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Effective long-term strategy means weathering economic ups and downs, but many of today’s destination marketers work within a fragile funding model. Budgets can be volatile from year to year as many destination marketing organizations (DMOs) rely on government funding to stay in business. What alternatives do DMOs have to help them plan confidently for the future?

Switzerland Tourism addresses this challenge with a funding model that includes a robust network of public and private partnerships.

As part of our Leading Thinkers series (featuring the insights of those who participated in discussions at Destination Think Forum 2016), we asked Martin Nydegger, Director of Business Development at Switzerland Tourism, to explain his organization’s funding model and approach to creating strong partnerships.

Destination Think: Switzerland Tourism’s network of partnerships includes institutional partners, strategic, strategic “premium” and official partners, as well as members. Can you describe your mix of funding sources and how they are used?

Martin Nydegger: Switzerland Tourism (ST) maintains a multi-channel revenue system in order spread risk and to tap multiple funding channels. Our revenue streams are:

  • Government 52%
  • Tourism Partnerships 29%
  • Strategic Partnerships 11%
  • Membership Fee 5%
  • Misc. 3%

ST pools the funds from Tourism Partnerships and carries out mutual marketing activities. Hence, those funds are earmarked for those particular activities. The funds from the Government are used in accordance with a significant service level agreement. Funds from other Strategic Partnerships are deposited into the general cashier and can be freely used for any kind projects, activities and overhead costs.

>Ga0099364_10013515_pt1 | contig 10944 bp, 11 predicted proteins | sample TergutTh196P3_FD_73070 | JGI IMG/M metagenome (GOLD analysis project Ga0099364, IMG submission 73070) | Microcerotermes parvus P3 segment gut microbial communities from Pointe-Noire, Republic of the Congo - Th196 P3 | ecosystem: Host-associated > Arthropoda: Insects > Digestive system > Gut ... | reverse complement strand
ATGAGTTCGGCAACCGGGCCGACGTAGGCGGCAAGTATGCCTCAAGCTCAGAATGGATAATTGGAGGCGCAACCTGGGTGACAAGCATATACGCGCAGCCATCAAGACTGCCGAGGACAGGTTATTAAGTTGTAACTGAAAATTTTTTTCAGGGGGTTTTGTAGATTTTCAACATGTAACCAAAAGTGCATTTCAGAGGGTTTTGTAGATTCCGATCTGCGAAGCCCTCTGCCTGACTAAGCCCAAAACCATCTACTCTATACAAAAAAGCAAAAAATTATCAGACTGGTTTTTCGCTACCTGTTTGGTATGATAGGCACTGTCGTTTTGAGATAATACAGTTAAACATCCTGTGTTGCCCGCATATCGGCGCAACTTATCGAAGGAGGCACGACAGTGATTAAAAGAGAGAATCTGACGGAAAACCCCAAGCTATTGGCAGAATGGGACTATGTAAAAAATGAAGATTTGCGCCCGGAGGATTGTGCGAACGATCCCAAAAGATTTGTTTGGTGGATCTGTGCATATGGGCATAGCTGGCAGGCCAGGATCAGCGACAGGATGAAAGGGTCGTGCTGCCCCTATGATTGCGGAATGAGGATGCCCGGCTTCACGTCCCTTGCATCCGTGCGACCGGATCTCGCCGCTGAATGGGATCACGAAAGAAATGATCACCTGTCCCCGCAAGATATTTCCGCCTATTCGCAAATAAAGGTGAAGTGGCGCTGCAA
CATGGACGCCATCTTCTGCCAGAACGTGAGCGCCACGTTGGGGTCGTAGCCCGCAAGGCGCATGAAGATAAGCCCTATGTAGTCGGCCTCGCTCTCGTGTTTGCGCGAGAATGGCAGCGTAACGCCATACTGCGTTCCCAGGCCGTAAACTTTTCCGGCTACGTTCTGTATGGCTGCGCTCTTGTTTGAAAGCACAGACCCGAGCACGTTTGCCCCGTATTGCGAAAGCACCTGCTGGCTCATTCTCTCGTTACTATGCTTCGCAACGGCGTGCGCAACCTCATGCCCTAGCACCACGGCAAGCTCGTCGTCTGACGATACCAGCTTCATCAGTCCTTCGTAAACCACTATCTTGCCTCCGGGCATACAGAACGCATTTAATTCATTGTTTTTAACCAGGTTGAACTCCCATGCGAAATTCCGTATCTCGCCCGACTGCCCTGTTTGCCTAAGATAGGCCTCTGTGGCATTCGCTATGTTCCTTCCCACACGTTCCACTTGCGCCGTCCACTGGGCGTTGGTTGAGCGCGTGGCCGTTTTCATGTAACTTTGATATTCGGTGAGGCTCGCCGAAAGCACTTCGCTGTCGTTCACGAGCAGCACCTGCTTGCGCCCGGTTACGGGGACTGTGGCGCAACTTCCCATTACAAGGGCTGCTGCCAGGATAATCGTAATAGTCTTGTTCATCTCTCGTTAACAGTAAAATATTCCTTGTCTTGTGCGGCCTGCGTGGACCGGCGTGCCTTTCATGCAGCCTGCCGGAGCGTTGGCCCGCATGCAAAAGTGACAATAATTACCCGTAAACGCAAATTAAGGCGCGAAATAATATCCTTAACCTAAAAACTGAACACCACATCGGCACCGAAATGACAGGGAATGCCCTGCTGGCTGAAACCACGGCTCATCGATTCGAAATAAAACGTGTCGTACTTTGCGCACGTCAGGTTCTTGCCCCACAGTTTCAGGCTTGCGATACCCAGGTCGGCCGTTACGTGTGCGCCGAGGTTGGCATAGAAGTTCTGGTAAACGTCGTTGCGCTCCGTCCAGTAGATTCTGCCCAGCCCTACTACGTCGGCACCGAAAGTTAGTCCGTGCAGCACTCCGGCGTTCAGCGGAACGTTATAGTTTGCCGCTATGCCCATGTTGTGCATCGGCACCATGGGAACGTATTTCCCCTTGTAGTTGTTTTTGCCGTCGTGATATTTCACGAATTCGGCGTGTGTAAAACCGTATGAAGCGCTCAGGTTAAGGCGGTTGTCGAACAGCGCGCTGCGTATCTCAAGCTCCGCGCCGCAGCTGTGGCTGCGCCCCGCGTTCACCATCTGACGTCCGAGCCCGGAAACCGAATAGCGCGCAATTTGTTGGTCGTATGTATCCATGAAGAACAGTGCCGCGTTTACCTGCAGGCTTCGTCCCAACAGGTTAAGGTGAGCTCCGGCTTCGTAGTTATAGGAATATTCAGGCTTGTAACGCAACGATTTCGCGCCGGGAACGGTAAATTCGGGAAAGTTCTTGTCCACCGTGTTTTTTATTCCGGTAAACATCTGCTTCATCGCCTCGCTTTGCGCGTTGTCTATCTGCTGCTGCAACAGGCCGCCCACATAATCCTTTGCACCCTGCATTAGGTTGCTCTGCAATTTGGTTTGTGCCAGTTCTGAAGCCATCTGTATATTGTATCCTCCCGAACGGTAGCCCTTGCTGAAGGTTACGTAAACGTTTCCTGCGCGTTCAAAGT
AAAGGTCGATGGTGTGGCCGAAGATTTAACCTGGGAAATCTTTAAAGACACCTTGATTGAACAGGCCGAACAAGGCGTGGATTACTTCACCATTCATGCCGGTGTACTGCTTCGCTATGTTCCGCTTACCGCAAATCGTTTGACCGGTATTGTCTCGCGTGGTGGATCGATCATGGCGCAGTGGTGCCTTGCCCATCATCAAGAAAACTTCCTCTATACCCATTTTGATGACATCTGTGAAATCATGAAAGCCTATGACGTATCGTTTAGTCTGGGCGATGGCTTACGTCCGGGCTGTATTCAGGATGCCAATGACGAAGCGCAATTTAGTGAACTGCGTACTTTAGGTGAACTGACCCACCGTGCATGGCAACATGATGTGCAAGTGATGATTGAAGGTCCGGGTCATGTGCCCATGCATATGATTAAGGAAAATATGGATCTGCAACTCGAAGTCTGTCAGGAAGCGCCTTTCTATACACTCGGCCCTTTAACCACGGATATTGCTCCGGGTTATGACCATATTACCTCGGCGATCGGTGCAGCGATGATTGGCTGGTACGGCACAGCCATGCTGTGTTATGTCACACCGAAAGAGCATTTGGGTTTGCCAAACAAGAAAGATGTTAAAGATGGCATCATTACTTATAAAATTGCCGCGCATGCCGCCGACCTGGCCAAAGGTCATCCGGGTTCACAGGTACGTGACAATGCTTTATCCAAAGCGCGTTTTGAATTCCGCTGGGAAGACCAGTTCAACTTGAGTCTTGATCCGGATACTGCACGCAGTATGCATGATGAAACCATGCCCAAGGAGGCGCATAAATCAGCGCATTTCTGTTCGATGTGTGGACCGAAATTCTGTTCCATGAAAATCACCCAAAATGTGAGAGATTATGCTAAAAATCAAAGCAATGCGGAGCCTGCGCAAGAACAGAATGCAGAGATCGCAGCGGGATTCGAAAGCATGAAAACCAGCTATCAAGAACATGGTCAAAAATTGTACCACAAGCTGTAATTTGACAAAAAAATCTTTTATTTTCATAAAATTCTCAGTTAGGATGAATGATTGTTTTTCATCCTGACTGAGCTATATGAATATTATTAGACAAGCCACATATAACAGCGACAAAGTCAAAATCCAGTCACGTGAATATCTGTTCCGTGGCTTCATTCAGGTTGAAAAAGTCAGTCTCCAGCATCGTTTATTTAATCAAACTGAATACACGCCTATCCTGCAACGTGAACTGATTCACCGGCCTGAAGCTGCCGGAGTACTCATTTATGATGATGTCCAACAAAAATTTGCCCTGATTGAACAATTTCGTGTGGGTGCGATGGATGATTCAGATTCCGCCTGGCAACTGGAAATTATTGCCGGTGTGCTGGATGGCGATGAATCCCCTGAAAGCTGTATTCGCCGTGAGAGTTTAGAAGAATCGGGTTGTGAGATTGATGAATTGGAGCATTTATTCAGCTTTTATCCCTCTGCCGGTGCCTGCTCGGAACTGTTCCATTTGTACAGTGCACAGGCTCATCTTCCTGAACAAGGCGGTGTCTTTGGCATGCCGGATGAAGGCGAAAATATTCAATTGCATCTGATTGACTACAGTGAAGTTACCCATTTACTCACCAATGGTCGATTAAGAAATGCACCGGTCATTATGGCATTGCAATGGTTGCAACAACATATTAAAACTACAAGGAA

Can you describe some of the challenges or issues that led to the creation of this partnership model and how it continues to evolve?

Martin Nydegger

Martin Nydegger, Director of Business Development at Switzerland Tourism

Government funds allow stability and even intervention in a downward economic cycle. This helps us in times of crisis that would lead most companies to cut marketing expenses. But there is a downside. Public money is very sensitive and we have to be careful when we allocate these funds.

Funding from Strategic Partners relies much more on the economic success of Switzerland. Lately we have discovered that our most likely potential partners are the so called “challengers” (who are number 2, 3 or 4 in their industries) and companies who are in trouble (insurance companies with image issues, for example).

Funding is an every-day task and requires management attention. This might seem obvious, but marketing companies usually prefer to think about how to spend the money rather than acquiring funding.

The most difficult challenge is actually an internal issue. We have to constantly insist on using our own marketing platforms for our strategic partners, especially when the marketing department or the markets don’t get the return directly, because the funding flows into a main pot at HQ.